World TB Day: Men have the highest burden of TB, but there's a way out

A medic helps a resident onto the platform of a digital x-ray machine during a Tuberculosis screening drive in Kisumu County

A medic helps a resident onto the platform of a digital x-ray machine during a Tuberculosis screening drive in Kisumu County on March 17, 2021. 

Photo credit: Ondari Ogega | Nation Medoa Group

It has been one year since Bernard Rotich, 32, was diagnosed with Multidrug-resistant tuberculosis (MDR TB).

It is a type of tuberculosis (TB) whose bacteria are resistant to two main TB drugs ( isoniazid and rifampin) rendering them ineffective.

For Bernard Rotich it was never good news as he got his positive result for MDR TB on the eve of marking World Tuberculosis Day last year.

He needed assurance on what was happening to his health and the diagnosis helped him be at peace with his fate.

“Before my diagnosis, I didn’t imagine that my persistent cough was TB. I had uncomfortable nights, dripping in sweat after having a long day with little food because I lost my appetite. It’s only when I lost weight that I decided to seek medical attention,” he told Nation.Africa.

The first hospital he went to told him that he had a bacterial infection and for a week, he was on medication to suppress that infection.

“I didn’t see any changes in my body. I even stopped taking the drugs I was given and opted to get a second opinion from a different hospital,” he said.

It is in his second hospital visit that he was diagnosed with MDR TB, which sometimes affects people who stop adhering to TB medication.

Owing to the contagious nature of TB, Mer Rotich was isolated in the hospital for a month and only allowed to go home after his health stabilised.

For the past 18 months, he has taken medication on a daily basis.

Research done by the LIGHT Consortium, a program under the African Institute for Development Policy (Afidep), released ahead of World TB Day on March 24, shows that men account for more than half of TB cases in the country.

Even though Mr Rotich is now free from the disease, he represents the 56 percent of men who suffer from the burden of a TB infection. Women on the other hand account for 32 percent of infections and children represent 11 percent of TB cases.

“It was tough for me as a family man to manage the disease and be on the lookout not to infect my kin. I can imagine the toll it has on family men living in single rooms, and are financially incapacitated. You need money for good food, and supplements to keep you afloat,” he said.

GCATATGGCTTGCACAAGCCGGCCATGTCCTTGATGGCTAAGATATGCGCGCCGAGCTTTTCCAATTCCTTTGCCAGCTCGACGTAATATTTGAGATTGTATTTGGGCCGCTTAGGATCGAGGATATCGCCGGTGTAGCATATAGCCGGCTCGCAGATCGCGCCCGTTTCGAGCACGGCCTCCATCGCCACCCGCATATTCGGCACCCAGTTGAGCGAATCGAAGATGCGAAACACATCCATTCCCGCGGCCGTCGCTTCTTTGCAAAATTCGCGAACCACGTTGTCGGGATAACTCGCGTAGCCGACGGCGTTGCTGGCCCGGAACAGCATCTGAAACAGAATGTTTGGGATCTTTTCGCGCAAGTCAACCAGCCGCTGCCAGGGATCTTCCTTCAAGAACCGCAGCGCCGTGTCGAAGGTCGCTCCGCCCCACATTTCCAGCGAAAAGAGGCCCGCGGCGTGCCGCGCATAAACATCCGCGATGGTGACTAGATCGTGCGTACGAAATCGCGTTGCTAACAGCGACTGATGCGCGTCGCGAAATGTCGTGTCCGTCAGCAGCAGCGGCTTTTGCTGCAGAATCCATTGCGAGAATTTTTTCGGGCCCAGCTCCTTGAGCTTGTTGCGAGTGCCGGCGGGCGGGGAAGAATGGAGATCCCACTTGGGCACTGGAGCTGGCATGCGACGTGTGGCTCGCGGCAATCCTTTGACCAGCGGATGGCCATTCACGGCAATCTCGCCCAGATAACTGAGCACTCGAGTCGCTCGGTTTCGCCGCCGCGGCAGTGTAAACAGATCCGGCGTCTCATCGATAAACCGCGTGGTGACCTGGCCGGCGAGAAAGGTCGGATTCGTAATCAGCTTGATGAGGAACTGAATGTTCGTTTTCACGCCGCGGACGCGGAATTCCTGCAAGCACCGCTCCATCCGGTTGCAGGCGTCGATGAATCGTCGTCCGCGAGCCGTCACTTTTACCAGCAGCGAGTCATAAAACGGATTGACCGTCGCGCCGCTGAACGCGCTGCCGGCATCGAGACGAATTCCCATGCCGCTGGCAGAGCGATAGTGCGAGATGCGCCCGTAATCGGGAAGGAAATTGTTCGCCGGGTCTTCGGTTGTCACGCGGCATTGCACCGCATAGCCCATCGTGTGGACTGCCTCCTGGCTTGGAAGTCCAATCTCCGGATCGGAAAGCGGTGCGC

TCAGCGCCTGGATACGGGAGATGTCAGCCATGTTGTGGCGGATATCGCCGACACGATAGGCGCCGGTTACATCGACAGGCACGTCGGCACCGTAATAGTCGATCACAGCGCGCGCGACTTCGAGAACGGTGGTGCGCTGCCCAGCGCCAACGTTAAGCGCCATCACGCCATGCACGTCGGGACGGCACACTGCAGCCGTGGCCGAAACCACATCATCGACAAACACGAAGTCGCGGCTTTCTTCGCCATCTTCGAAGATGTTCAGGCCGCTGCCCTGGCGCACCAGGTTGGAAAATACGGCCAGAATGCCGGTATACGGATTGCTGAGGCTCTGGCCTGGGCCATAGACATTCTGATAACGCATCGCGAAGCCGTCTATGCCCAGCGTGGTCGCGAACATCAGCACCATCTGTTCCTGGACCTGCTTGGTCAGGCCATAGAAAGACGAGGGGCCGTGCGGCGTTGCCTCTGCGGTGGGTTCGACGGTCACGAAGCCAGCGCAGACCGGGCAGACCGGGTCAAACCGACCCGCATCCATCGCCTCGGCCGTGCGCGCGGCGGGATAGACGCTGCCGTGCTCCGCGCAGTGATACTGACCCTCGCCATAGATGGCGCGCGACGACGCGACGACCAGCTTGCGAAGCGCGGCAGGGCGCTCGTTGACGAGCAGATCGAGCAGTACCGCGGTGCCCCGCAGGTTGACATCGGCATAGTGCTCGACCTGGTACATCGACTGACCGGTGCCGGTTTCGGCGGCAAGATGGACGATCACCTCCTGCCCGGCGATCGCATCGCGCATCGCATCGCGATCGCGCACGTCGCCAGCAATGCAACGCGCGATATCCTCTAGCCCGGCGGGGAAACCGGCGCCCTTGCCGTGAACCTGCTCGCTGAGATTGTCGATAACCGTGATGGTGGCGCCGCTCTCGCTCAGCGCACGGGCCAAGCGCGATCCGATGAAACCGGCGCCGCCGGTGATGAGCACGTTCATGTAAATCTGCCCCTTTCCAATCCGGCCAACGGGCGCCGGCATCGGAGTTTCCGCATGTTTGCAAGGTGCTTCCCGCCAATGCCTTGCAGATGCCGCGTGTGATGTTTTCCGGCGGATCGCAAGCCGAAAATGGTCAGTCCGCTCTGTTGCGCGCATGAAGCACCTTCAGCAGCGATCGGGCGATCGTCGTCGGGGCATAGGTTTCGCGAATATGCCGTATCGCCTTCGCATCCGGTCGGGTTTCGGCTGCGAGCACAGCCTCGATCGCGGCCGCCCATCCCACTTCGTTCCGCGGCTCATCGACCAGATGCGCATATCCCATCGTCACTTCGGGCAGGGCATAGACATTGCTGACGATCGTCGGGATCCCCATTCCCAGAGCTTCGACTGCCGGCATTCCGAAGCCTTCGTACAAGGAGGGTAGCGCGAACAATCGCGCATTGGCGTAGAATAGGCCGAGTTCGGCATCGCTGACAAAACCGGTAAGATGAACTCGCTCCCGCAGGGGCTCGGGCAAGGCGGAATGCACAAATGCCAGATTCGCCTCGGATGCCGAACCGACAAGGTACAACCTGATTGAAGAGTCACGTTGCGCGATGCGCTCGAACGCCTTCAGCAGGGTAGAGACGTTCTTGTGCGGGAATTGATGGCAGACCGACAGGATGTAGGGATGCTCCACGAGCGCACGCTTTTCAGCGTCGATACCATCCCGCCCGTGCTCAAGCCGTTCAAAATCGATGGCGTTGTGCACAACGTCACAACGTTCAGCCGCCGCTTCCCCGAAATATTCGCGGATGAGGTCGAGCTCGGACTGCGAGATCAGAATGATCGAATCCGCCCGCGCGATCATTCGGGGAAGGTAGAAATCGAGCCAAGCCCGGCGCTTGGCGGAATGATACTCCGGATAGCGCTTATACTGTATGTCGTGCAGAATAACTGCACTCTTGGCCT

Data from the World Health Organisation (WHO) shows that Kenya is one of the 22 countries that contribute to about 80 percent of world TB cases. Kenya’s high burden leaves it ranking 15 out of the 22 most vulnerable countries globally.

Dr Leyla Abdullahi, Senior Research and Policy Analyst at Afidep told Nation.Africa that the gender disparity in TB cases highlights an important challenge for its prevention and care.

The LIGHT program now brings on board everyone, especially men who are disproportionately affected so as to create a clear path for eliminating TB by 2030 as per WHO’s projections.

According to Dr Abdullahi, the societal role of men being providers makes them prioritise their families even when they need to seek medical attention.

“Research has shown that men have a higher risk of being infected with TB, and later falling sick. Social and behavioral factors likely account for most of these gender differences in being infected with TB-causing organisms. Smoking, hazardous alcohol consumption, imprisonment, and employment in mines are risk factors for getting a TB infection,” she explained.

“Compared to women and children, men delay seeking care for TB symptoms. This means men experience TB disease for a long time before accessing treatment. Some of the reasons for this delay in TB care seeking could be how health facilities are structured. Men report feeling intimidated or not welcomed in health facilities, compared to women and children,” she added.

Even as the country is hoping to eliminate tuberculosis, Dr Abdullahi faults most TB interventions that do not keep men at the centre of it. She says that gender has an impact on the diseases’ transmission, testing, treatment, adherence, and outcome.

“Sufficient and consistent funding will be key to ensuring consistent and better TB services are available to everyone who needs them. This will require strong political will and commitment from the Kenya government and international development partners,” Dr Abdullahi told the Nation.

Rotich urges TB patients to adhere to their drugs because ‘it is the only way out’.